Present-day computers actually use a variety of storage technologies. Each technology is geared toward a specific function, with speeds and capacities to match.
These technologies are:
In terms of capabilities and cost, these technologies form a spectrum. For example, CPU registers are:
Very fast (access times of a few nanoseconds)
Low capacity (usually less than 200 bytes)
Very limited expansion capabilities (a change in CPU architecture would be required)
Expensive (more than one dollar/byte)
However, at the other end of the spectrum, off-line backup storage is:
Very slow (access times may be measured in days, if the backup media must be shipped long distances)
Very high capacity (10s - 100s of gigabytes)
Essentially unlimited expansion capabilities (limited only by the floorspace needed to house the backup media)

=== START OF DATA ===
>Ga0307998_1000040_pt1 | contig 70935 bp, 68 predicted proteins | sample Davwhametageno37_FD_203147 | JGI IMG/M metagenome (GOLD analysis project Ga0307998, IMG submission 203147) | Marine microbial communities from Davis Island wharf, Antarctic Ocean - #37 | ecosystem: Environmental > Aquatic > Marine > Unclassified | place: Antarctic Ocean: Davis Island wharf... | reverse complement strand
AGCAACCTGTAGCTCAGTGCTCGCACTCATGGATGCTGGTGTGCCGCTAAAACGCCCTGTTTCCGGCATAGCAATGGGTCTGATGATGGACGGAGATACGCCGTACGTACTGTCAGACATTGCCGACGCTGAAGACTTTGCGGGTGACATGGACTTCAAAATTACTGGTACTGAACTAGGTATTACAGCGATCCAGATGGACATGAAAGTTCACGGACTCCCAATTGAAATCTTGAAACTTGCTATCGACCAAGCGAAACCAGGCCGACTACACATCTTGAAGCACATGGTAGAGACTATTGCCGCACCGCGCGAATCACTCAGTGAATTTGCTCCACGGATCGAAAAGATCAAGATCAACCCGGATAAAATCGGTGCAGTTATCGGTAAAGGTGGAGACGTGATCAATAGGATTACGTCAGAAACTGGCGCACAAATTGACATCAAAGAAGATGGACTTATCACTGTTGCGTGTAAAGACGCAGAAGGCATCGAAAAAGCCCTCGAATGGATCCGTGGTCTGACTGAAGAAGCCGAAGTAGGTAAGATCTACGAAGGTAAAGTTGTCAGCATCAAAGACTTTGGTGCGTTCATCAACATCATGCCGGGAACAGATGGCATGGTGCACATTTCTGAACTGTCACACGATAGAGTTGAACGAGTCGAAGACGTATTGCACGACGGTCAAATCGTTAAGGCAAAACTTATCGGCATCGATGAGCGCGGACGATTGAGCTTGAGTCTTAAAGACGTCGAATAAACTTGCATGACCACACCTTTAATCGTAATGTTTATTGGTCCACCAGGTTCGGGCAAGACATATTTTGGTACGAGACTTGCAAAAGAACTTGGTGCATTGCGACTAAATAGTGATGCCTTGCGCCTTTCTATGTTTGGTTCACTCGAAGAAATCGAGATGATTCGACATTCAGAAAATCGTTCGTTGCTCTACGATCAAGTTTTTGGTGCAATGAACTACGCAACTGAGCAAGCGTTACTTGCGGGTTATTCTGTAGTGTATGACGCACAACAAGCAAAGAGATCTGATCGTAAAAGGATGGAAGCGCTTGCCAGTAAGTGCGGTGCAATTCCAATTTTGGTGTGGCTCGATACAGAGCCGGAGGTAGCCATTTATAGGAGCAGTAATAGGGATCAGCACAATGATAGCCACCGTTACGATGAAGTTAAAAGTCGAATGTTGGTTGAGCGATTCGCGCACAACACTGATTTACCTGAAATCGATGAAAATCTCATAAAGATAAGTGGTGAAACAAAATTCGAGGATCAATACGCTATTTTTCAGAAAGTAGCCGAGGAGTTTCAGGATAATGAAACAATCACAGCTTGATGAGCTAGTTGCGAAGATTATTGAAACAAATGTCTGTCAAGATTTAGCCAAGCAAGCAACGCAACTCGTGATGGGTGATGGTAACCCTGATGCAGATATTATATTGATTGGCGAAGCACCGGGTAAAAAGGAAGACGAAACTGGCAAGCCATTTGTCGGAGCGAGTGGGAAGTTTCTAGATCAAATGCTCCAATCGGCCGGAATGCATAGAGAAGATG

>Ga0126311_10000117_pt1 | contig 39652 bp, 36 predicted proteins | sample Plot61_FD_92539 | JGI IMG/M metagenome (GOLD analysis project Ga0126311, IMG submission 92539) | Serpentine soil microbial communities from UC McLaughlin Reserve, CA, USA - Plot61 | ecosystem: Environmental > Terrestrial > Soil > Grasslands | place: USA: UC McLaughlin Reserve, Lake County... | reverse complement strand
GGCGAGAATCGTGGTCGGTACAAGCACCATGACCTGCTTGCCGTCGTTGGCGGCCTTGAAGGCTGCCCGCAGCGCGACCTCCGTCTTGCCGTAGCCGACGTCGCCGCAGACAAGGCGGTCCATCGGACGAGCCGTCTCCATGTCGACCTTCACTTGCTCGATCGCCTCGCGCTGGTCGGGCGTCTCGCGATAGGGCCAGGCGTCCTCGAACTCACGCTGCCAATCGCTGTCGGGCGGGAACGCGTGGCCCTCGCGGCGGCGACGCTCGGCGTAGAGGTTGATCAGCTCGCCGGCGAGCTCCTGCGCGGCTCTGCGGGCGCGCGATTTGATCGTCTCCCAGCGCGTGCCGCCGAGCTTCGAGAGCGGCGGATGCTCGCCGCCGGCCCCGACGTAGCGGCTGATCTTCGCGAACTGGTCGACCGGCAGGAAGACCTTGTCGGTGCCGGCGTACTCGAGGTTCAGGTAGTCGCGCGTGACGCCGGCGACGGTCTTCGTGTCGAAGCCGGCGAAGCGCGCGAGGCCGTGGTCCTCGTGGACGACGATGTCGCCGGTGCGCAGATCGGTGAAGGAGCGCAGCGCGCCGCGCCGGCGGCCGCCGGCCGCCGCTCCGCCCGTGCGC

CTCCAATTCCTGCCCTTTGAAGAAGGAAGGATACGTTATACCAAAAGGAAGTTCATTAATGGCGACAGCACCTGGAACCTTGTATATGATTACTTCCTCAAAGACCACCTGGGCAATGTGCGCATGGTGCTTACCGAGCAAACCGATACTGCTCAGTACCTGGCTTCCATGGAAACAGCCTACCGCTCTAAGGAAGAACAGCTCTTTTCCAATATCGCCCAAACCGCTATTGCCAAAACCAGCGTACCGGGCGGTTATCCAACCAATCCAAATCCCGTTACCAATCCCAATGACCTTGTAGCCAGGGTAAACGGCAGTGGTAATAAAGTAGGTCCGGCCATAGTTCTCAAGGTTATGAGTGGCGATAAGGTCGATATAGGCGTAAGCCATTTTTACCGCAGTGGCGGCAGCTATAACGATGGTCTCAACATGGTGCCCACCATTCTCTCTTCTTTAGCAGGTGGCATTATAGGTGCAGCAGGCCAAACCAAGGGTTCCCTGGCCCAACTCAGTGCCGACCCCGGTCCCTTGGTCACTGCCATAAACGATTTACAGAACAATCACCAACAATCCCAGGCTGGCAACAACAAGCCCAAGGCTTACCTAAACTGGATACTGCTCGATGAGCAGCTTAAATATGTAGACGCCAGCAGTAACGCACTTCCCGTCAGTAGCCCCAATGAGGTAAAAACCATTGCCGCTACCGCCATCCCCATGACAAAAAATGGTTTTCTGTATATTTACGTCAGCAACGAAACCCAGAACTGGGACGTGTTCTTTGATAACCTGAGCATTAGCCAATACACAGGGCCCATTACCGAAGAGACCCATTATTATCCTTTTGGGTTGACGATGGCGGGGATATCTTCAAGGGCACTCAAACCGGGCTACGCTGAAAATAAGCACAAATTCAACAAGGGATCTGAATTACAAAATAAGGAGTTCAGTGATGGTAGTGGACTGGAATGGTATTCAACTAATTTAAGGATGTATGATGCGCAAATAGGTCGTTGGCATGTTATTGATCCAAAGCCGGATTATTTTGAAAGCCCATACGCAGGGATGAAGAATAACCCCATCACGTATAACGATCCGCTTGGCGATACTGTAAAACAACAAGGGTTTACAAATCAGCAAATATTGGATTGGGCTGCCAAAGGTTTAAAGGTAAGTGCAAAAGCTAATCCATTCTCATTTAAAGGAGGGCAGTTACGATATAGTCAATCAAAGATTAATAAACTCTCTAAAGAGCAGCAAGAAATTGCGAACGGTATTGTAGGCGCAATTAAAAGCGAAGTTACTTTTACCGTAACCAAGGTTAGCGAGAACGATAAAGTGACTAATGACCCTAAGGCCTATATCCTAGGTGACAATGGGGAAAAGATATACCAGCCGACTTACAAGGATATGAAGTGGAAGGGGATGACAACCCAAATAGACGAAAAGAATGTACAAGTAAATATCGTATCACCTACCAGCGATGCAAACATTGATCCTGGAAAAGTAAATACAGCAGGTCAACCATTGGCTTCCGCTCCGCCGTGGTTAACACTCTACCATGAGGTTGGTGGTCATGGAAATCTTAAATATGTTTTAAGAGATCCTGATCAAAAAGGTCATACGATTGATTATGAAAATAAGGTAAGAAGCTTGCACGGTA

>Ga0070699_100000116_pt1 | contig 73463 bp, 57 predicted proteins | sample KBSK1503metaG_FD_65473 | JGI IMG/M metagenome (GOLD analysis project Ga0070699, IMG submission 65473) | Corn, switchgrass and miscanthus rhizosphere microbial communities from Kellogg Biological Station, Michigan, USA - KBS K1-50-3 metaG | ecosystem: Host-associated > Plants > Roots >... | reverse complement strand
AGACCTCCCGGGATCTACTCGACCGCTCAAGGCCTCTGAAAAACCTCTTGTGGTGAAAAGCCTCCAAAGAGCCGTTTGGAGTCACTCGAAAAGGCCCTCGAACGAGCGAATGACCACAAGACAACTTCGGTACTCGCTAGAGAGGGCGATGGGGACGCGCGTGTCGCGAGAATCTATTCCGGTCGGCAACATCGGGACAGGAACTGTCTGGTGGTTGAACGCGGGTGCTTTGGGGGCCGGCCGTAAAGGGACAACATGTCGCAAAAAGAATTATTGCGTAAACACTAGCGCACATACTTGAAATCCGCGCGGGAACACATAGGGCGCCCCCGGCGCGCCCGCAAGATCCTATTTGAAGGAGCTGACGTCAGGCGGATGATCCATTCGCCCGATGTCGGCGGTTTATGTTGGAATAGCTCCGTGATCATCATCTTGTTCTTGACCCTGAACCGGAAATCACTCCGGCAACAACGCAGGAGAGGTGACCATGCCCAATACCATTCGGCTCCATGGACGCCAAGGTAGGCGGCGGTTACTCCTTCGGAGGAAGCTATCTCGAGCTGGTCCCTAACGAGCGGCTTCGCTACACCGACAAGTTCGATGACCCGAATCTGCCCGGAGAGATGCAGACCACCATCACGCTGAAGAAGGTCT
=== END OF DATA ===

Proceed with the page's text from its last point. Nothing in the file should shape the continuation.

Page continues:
Very inexpensive (fractional cents/byte)
By using different technologies with different capabilities, it is possible to fine-tune system design for maximum performance at the lowest possible cost. The following sections explore each technology in the storage spectrum.
Every present-day CPU design includes registers for a variety of purposes, from storing the address of the currently-executed instruction to more general-purpose data storage and manipulation. CPU registers run at the same speed as the rest of the CPU; otherwise, they would be a serious bottleneck to overall system performance. The reason for this is that nearly all operations performed by the CPU involve the registers in one way or another.
The number of CPU registers (and their uses) are strictly dependent on the architectural design of the CPU itself. There is no way to change the number of CPU registers, short of migrating to a CPU with a different architecture. For these reasons, the number of CPU registers can be considered a constant, as they are changeable only with great pain and expense.